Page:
BayCare Health System Site Map Social Media Contact Us
Morton Plant Mease  
Find a Doctor Classes & Events Pay My Bill Financial Assistance Policy Donate Get E-Newsletter
Services About Us Locations News Health Tools and Articles Careers Contact Us
 
Decrease (-) Restore Default Increase (+) font size
PrintEmail
Bookmark and Share
Back

HealthDay Articles & Information

Search Health Information   

Brain Develops Longer in Womb for Humans Than Chimps

Growth levels off much sooner in non-human primates, study found

MONDAY, Sept. 24 (HealthDay News) -- Humans' larger brain size in comparison to chimpanzees begins in the womb, a new study finds.

Japanese researchers tracked and compared growth in human and chimpanzee fetuses and found notable differences. In both species, the brain grows increasingly quickly in the womb at first.

But after 22 weeks' gestation, brain growth in chimpanzees starts to level off while human brain growth continues to accelerate for at least another two months, according to the study in the Sept. 25 issue of the journal Current Biology.

Normal gestation time is 38 weeks for humans and 33 to 34 weeks for chimpanzees.

The researchers used 3D ultrasound imaging of two pregnant chimpanzees from about 14 to 34 weeks of gestation and compared them to images of developing human fetuses.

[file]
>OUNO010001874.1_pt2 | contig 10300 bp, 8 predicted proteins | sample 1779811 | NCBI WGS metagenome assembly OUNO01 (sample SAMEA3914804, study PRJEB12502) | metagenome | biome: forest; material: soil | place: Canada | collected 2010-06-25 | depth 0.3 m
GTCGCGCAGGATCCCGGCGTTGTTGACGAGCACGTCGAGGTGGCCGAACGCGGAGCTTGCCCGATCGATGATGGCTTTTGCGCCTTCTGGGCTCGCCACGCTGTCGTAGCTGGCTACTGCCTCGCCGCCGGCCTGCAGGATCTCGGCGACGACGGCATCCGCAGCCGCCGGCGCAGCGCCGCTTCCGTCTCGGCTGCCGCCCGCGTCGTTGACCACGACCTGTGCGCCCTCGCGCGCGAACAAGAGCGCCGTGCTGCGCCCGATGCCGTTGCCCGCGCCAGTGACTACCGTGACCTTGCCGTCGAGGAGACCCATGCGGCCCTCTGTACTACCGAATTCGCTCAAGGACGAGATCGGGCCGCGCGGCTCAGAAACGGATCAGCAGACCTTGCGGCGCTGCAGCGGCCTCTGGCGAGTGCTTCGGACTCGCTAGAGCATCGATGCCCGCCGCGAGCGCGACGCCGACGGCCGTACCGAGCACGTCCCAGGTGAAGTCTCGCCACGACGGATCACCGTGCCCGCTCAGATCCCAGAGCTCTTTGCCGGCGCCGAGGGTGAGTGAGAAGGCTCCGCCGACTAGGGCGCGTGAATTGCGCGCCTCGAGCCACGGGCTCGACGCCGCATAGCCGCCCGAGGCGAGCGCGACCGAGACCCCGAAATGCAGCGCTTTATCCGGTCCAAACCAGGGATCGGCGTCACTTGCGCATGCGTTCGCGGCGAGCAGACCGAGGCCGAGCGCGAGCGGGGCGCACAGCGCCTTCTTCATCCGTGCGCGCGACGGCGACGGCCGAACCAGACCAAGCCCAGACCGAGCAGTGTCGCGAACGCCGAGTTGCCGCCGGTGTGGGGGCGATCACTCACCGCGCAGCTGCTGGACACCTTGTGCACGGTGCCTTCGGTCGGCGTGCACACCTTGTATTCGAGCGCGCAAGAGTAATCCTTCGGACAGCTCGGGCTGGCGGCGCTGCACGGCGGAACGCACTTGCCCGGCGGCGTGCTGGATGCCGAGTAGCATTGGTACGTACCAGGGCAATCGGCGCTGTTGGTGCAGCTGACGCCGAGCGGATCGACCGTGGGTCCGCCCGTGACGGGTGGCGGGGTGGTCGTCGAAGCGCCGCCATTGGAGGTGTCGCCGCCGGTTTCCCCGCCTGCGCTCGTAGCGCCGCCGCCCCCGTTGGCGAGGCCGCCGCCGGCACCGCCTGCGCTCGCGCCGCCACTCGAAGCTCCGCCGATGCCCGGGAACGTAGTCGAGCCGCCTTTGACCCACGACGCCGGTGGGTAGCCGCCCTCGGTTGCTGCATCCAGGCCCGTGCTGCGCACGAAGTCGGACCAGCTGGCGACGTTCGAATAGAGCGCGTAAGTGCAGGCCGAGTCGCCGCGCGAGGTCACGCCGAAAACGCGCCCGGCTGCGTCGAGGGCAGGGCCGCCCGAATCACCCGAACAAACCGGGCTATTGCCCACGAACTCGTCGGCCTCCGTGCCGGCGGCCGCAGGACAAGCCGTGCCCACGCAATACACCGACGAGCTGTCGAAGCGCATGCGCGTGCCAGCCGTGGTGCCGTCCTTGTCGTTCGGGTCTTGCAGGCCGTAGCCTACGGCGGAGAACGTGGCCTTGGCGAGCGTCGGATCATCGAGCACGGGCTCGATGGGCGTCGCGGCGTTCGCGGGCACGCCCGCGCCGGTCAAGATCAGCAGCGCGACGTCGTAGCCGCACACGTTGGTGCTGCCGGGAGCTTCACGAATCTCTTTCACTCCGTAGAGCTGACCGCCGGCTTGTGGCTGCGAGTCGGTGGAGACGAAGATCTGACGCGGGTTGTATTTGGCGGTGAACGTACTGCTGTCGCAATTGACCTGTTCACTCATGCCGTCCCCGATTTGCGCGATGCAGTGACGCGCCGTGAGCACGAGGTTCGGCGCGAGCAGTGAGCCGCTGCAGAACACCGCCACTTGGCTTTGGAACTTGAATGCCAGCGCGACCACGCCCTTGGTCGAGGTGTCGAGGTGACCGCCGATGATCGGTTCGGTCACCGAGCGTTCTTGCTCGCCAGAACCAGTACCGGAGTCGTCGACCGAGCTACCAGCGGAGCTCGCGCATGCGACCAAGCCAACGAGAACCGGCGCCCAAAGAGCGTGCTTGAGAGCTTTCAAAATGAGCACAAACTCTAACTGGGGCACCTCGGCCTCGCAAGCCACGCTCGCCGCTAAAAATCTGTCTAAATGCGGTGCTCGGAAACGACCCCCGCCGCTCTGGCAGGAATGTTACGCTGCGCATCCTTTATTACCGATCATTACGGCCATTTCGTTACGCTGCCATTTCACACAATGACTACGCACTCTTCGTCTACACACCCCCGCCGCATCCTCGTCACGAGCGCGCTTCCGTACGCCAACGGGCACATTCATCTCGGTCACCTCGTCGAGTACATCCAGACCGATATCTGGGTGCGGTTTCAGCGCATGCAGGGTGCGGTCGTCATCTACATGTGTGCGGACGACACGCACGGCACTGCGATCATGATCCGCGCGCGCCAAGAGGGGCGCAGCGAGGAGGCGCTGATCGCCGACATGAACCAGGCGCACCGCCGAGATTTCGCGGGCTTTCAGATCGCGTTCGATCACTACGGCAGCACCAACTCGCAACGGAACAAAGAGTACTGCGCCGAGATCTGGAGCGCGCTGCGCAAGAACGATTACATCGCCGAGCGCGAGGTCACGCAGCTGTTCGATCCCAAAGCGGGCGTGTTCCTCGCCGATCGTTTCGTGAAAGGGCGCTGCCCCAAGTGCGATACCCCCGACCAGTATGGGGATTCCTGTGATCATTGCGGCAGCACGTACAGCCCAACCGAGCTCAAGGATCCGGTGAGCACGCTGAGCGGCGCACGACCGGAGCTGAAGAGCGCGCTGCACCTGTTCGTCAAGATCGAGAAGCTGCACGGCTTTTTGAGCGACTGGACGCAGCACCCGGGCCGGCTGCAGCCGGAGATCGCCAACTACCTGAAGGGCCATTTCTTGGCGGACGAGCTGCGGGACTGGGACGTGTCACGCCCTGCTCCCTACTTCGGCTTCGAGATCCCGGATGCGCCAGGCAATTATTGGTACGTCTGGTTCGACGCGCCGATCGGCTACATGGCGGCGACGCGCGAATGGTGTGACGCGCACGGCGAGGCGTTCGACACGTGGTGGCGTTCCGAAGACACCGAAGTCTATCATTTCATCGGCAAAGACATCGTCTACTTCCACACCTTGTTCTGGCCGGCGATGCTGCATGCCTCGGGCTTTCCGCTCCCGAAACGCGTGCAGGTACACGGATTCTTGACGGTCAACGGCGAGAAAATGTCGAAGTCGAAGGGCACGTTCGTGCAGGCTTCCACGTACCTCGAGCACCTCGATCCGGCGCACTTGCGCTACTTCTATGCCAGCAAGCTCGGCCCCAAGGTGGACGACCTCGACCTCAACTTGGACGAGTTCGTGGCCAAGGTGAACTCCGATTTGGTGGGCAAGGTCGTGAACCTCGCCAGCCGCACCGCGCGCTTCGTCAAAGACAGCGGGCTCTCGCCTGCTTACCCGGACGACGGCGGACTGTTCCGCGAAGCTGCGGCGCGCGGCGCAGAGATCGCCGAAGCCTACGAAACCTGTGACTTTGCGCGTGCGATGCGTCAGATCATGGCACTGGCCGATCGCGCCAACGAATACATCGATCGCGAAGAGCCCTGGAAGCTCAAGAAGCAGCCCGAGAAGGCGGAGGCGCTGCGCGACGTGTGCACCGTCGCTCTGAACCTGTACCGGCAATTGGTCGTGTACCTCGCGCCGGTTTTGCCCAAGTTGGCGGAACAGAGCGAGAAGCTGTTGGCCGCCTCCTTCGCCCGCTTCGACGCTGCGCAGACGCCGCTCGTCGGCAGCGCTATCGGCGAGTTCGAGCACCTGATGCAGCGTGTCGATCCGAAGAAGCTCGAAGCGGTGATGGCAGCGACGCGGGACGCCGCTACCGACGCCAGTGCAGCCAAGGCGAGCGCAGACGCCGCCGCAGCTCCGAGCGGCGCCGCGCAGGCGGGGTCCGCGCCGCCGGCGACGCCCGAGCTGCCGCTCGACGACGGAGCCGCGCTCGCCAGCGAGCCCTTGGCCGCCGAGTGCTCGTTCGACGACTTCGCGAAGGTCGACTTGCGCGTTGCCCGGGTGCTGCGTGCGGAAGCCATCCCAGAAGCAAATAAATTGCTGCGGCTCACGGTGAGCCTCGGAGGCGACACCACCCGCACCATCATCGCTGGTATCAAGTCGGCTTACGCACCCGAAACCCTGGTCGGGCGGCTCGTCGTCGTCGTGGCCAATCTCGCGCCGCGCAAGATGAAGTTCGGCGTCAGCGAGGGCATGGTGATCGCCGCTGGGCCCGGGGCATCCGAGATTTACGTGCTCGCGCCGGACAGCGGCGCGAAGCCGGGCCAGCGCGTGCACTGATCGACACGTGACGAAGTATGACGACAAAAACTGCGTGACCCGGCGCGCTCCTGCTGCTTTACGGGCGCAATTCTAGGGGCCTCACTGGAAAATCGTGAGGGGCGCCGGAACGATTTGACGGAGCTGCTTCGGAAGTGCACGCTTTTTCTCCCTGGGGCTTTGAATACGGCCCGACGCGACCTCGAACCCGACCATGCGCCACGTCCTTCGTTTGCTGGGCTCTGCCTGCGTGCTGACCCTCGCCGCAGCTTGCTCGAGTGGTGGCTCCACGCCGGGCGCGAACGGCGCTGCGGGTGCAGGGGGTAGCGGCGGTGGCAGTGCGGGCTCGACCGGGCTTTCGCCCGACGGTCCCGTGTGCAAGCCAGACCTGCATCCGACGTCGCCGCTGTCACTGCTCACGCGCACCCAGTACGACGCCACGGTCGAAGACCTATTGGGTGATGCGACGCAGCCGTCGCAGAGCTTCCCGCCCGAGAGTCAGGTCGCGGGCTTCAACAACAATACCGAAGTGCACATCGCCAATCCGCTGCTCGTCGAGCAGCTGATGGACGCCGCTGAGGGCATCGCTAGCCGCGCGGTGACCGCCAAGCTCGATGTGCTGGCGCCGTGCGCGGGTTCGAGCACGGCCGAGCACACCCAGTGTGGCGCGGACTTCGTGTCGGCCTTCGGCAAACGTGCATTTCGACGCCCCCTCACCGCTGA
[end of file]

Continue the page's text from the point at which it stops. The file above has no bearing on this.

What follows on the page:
"Nobody knew how early these differences between human and chimp brains emerged," study author Satoshi Hirata, of Kyoto University, said in a journal news release, which calls this the first study to measure chimps' brain development in the womb.

In a previous study, the same team compared brain development in chimps and humans from the age of 6 months to 6 years.

"Elucidating these differences in the developmental patterns of brain structure between humans and great apes will provide important clues to understand the remarkable enlargement of the modern human brain and humans' sophisticated behavior," study co-author Tomoko Sakai said in the news release.

More information

The U.S. National Institute of Neurological Disorders and Stroke explains brain basics.


SOURCE: Current Biology, news release, Sept. 24, 2012

Copyright © 2012 HealthDay. All rights reserved.